A focus on low prices, promotions and fresh foods helped Wm Morrison Supermarkets to defy the gloom surrounding retailers and post third-quarter sales growth ahead of its main rivals.
Chief executive Dalton Philips said on Thursday there was no sign of a let up in the pressure on shoppers, who are seeing disposable incomes squeezed by rising prices, muted wages growth and government austerity measures.
A third of customers at Morrisons, which has most stores in the less affluent north of Britain, have no money left over at the end of the month, he said, predicting a tough Christmas.
However, he said supermarkets were well placed to cope as Britons go out less and treat themselves more cheaply at home.
People will be trading more out of restaurants and pubs into the supermarkets, so that bodes well for the sector, Philips told reporters on a conference call.
Morrisons was in a particularly good position, following its launch of premium own-brand ready meal range M Kitchen, backed by partnerships with five top British chefs, he said.
Ready meal sales had leapt 60 percent since M Kitchen's launch, with top sellers including Nigel Haworth's Lancashire Hotpot and Aldo Zilli's Pizza Calabrese, he added.
Morrisons, Britain's No.4 grocer behind J Sainsbury, Wal-Mart's Asda and Tesco, said sales at stores open over a year rose 2.4 percent in the 13 weeks to October 30, excluding fuel and VAT sales tax.
That compared with 2.2 percent growth in the first half of its financial year and was towards the top end of analysts' forecasts, which ranged from 1.7 percent to 2.5 percent.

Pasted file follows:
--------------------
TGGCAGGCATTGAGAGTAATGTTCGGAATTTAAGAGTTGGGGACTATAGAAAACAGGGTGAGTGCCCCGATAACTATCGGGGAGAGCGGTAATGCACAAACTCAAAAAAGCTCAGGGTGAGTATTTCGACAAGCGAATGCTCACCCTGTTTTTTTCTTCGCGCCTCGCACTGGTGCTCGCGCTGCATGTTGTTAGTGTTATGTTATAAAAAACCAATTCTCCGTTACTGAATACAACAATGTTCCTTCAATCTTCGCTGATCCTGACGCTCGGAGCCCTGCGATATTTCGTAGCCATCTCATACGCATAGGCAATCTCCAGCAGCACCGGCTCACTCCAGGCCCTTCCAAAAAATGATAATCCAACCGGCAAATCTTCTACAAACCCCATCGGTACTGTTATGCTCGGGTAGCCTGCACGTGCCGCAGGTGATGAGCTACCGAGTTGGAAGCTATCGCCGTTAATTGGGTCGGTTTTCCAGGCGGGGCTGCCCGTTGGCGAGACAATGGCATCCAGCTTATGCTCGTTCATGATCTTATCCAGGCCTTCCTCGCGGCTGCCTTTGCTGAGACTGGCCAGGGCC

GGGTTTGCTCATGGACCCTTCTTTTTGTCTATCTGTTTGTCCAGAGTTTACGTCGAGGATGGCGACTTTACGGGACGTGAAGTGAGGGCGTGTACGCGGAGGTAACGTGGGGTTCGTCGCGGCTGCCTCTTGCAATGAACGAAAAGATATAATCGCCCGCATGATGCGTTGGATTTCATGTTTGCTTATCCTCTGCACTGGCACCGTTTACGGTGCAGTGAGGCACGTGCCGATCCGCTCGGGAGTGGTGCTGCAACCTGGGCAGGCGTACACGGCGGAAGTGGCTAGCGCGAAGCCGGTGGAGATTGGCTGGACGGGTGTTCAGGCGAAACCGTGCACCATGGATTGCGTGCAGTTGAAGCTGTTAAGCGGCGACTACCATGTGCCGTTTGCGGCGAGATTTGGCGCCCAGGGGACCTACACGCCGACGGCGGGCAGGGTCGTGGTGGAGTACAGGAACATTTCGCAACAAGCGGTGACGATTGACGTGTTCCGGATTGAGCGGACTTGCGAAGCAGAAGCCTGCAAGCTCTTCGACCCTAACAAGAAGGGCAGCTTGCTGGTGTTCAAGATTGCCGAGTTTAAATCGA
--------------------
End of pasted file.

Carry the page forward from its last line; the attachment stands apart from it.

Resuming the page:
Best in class, concluded Credit Suisse analysts.
At 8:45 a.m., Morrisons shares were flat at 306.4 pence, better than a 0.8 percent fall in the STOXX Europe 600 retail index. The stock has outperformed that index by 28 percent this year.
Morrisons has outperformed larger rivals for several quarters, thanks in part to its lower exposure to discretionary non-food goods. It also thinks it is benefiting from producing more of its own fresh food than any of its rivals, and employing more specialist butchers, bakers and fishmongers.
Sainsbury's reported a 1 percent rise in underlying sales for the 16 weeks to October 1 and Tesco a drop of 0.7 percent for the 13 weeks ended August 27 -- their fiscal second quarters.
JP Morgan Cazenove analysts, however, said the good news was already priced into Morrisons shares, and the group still had to deliver on a number of initiatives in trials -- such as convenience stores and a drive to free up space in stores.
Morrisons said its outlook for full-year financial results remained unchanged.
Analysts on average expect profit before tax and one-off items of 925 million pounds, up from 869 million the year before, according to ThomsonReuters I/B/E/S Estimates.
(Editing by Jane Merriman)